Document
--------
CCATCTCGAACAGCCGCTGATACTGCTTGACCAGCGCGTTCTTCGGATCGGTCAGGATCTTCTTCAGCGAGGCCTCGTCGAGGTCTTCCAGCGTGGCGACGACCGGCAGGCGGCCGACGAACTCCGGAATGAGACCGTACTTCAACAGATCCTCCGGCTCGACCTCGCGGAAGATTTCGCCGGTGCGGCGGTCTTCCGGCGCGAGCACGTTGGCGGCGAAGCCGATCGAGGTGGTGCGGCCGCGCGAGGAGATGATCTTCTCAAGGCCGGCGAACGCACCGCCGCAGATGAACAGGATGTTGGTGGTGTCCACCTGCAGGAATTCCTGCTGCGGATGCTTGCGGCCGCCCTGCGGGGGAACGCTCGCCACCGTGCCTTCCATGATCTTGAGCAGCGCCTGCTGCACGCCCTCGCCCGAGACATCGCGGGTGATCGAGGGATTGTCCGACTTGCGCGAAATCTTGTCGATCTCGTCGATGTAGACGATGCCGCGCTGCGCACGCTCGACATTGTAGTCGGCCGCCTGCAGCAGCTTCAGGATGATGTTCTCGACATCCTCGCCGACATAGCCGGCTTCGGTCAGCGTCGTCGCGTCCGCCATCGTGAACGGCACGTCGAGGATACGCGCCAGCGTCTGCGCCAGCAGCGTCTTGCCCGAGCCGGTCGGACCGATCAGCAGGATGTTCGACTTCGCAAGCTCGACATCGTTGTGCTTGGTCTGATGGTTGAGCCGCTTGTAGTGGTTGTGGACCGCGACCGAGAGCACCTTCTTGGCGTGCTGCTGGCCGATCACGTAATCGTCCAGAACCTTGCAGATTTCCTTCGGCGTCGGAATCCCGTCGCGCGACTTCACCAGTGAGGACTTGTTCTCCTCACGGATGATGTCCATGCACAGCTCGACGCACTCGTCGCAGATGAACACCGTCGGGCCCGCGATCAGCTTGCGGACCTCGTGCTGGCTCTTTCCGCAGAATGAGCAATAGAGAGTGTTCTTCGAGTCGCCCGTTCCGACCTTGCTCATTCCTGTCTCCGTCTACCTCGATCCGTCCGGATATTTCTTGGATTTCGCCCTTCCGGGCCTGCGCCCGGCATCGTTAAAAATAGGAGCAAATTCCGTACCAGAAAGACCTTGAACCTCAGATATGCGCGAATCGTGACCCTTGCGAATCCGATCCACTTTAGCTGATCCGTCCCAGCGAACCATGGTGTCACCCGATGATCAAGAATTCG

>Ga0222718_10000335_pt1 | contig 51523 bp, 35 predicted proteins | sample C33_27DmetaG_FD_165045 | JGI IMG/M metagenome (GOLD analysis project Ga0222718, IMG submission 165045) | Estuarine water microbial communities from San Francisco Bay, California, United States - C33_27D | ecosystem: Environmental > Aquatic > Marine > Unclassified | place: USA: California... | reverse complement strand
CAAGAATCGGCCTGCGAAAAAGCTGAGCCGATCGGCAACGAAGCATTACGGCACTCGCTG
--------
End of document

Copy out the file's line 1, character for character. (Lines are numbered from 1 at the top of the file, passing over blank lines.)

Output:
CCATCTCGAACAGCCGCTGATACTGCTTGACCAGCGCGTTCTTCGGATCGGTCAGGATCTTCTTCAGCGAGGCCTCGTCGAGGTCTTCCAGCGTGGCGACGACCGGCAGGCGGCCGACGAACTCCGGAATGAGACCGTACTTCAACAGATCCTCCGGCTCGACCTCGCGGAAGATTTCGCCGGTGCGGCGGTCTTCCGGCGCGAGCACGTTGGCGGCGAAGCCGATCGAGGTGGTGCGGCCGCGCGAGGAGATGATCTTCTCAAGGCCGGCGAACGCACCGCCGCAGATGAACAGGATGTTGGTGGTGTCCACCTGCAGGAATTCCTGCTGCGGATGCTTGCGGCCGCCCTGCGGGGGAACGCTCGCCACCGTGCCTTCCATGATCTTGAGCAGCGCCTGCTGCACGCCCTCGCCCGAGACATCGCGGGTGATCGAGGGATTGTCCGACTTGCGCGAAATCTTGTCGATCTCGTCGATGTAGACGATGCCGCGCTGCGCACGCTCGACATTGTAGTCGGCCGCCTGCAGCAGCTTCAGGATGATGTTCTCGACATCCTCGCCGACATAGCCGGCTTCGGTCAGCGTCGTCGCGTCCGCCATCGTGAACGGCACGTCGAGGATACGCGCCAGCGTCTGCGCCAGCAGCGTCTTGCCCGAGCCGGTCGGACCGATCAGCAGGATGTTCGACTTCGCAAGCTCGACATCGTTGTGCTTGGTCTGATGGTTGAGCCGCTTGTAGTGGTTGTGGACCGCGACCGAGAGCACCTTCTTGGCGTGCTGCTGGCCGATCACGTAATCGTCCAGAACCTTGCAGATTTCCTTCGGCGTCGGAATCCCGTCGCGCGACTTCACCAGTGAGGACTTGTTCTCCTCACGGATGATGTCCATGCACAGCTCGACGCACTCGTCGCAGATGAACACCGTCGGGCCCGCGATCAGCTTGCGGACCTCGTGCTGGCTCTTTCCGCAGAATGAGCAATAGAGAGTGTTCTTCGAGTCGCCCGTTCCGACCTTGCTCATTCCTGTCTCCGTCTACCTCGATCCGTCCGGATATTTCTTGGATTTCGCCCTTCCGGGCCTGCGCCCGGCATCGTTAAAAATAGGAGCAAATTCCGTACCAGAAAGACCTTGAACCTCAGATATGCGCGAATCGTGACCCTTGCGAATCCGATCCACTTTAGCTGATCCGTCCCAGCGAACCATGGTGTCACCCGATGATCAAGAATTCG